NYK Lines has a problem. In the container shipping sector it is a medium sized player in a chronically unprofitable market-place that has the threat of rapid and sizeable consolidation hanging over it. Its position in the bulk shipping market is not much better.
The response of European or American companies to this problem would be a strategic solution, at least in theory. Admittedly the inability of Hamburg-Sud and Hapag Lloyd to work-out a deal illustrates that this response is not simple. Yet the most obvious solution to outsiders to NYK’s problem would be a merger with its two Japanese rivals, producing a larger player with more options and more resources. Judging by the New Year speech given by NYK Line’s President, Yasumi Kudo this is not likely.
What appears to the favoured approach is a better marketing strategy. As Kudo observed “Since entering the global recession in 2008, the extraordinary market conditions that had enabled us to make profit by merely operating vessels came to an abrupt end”. This has led NYK to develop the “More Than Shipping 2013” management plan. Part of this was diversification into the oil and gas logistics business providing “complex, special vessels that call for extremely advanced safety standards and handling technologies”. This has expanded to include large scale Liquefied Natural Gas operations. Yasumi Kudo implies that these will have major implications for the future of shape of NYK.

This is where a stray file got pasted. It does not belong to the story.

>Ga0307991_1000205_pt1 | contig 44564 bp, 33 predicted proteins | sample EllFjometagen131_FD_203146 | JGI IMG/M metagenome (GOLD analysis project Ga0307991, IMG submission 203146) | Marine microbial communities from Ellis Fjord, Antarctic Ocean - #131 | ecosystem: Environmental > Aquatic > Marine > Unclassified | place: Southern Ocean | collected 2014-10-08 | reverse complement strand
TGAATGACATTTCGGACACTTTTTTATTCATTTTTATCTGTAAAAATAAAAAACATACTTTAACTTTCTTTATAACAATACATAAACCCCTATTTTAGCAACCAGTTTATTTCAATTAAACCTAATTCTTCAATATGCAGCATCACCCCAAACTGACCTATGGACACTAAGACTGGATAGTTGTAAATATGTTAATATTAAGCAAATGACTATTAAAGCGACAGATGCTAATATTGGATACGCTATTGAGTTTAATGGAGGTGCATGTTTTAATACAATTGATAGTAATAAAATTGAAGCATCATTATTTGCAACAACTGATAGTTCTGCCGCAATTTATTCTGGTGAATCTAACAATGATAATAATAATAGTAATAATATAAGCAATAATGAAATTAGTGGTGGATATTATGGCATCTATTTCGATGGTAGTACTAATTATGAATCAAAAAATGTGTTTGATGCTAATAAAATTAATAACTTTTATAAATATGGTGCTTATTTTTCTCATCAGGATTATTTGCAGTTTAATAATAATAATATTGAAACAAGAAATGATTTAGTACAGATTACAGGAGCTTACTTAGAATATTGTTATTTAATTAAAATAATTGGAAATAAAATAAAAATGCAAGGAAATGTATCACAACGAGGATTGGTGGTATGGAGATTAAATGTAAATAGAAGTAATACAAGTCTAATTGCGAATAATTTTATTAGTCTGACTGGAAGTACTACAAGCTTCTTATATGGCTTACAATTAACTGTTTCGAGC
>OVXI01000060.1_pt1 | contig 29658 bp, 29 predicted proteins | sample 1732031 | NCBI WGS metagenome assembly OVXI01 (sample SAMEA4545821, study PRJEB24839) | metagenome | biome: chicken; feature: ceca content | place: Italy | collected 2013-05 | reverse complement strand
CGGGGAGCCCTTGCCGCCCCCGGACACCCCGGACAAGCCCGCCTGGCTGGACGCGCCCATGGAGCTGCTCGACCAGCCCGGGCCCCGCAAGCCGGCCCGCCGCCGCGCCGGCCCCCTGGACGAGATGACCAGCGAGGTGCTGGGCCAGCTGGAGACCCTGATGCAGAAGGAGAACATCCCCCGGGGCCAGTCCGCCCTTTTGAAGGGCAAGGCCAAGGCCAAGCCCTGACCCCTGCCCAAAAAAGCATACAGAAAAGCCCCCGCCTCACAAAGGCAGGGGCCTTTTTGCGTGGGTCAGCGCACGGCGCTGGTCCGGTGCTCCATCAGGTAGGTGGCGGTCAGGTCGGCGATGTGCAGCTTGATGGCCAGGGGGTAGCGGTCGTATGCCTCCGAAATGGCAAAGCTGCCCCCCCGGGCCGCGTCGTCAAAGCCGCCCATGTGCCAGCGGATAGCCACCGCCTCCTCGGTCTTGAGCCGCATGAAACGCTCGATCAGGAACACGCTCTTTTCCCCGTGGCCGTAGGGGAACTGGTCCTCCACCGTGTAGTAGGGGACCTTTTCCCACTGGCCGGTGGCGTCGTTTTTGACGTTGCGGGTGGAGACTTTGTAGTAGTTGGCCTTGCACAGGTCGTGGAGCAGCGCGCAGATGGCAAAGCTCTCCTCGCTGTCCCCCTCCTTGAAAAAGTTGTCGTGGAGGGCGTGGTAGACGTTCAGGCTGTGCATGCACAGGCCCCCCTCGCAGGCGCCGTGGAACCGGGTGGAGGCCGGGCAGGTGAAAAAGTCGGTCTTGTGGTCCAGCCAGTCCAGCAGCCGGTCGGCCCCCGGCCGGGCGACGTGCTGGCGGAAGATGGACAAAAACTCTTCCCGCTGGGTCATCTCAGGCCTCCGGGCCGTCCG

The other part of the “More Than Shipping” response is to build-up NYK’s non-shipping related logistics activities, particularly freight forwarding and contract logistics. However as yet this has been far from a success for NYK. As Kudo observed “the major reason” for poor profit levels was “the steep decline in air cargo exports from Japan, which had previously been seen as a strength of the former Yusen Air & Sea Service Co. Ltd., plus the burden of initial investments required to expand the non-vessel operating common carriers (NVOCC) business – one of the weaknesses of the newly established Yusen Logistics Co. Ltd”. With the reliance on air freight lessened and the forwarding business established NYK is looking to build an Asian focussed logistics business.So the nature of NYK’s business does appear to be changing, but the question is by how much? Will these new hydrocarbon and contract logistics business be just add-ons to NYK’s already broad portfolio of businesses, or will they displace the commoditised shipping operations and enable a redefinition of NYK?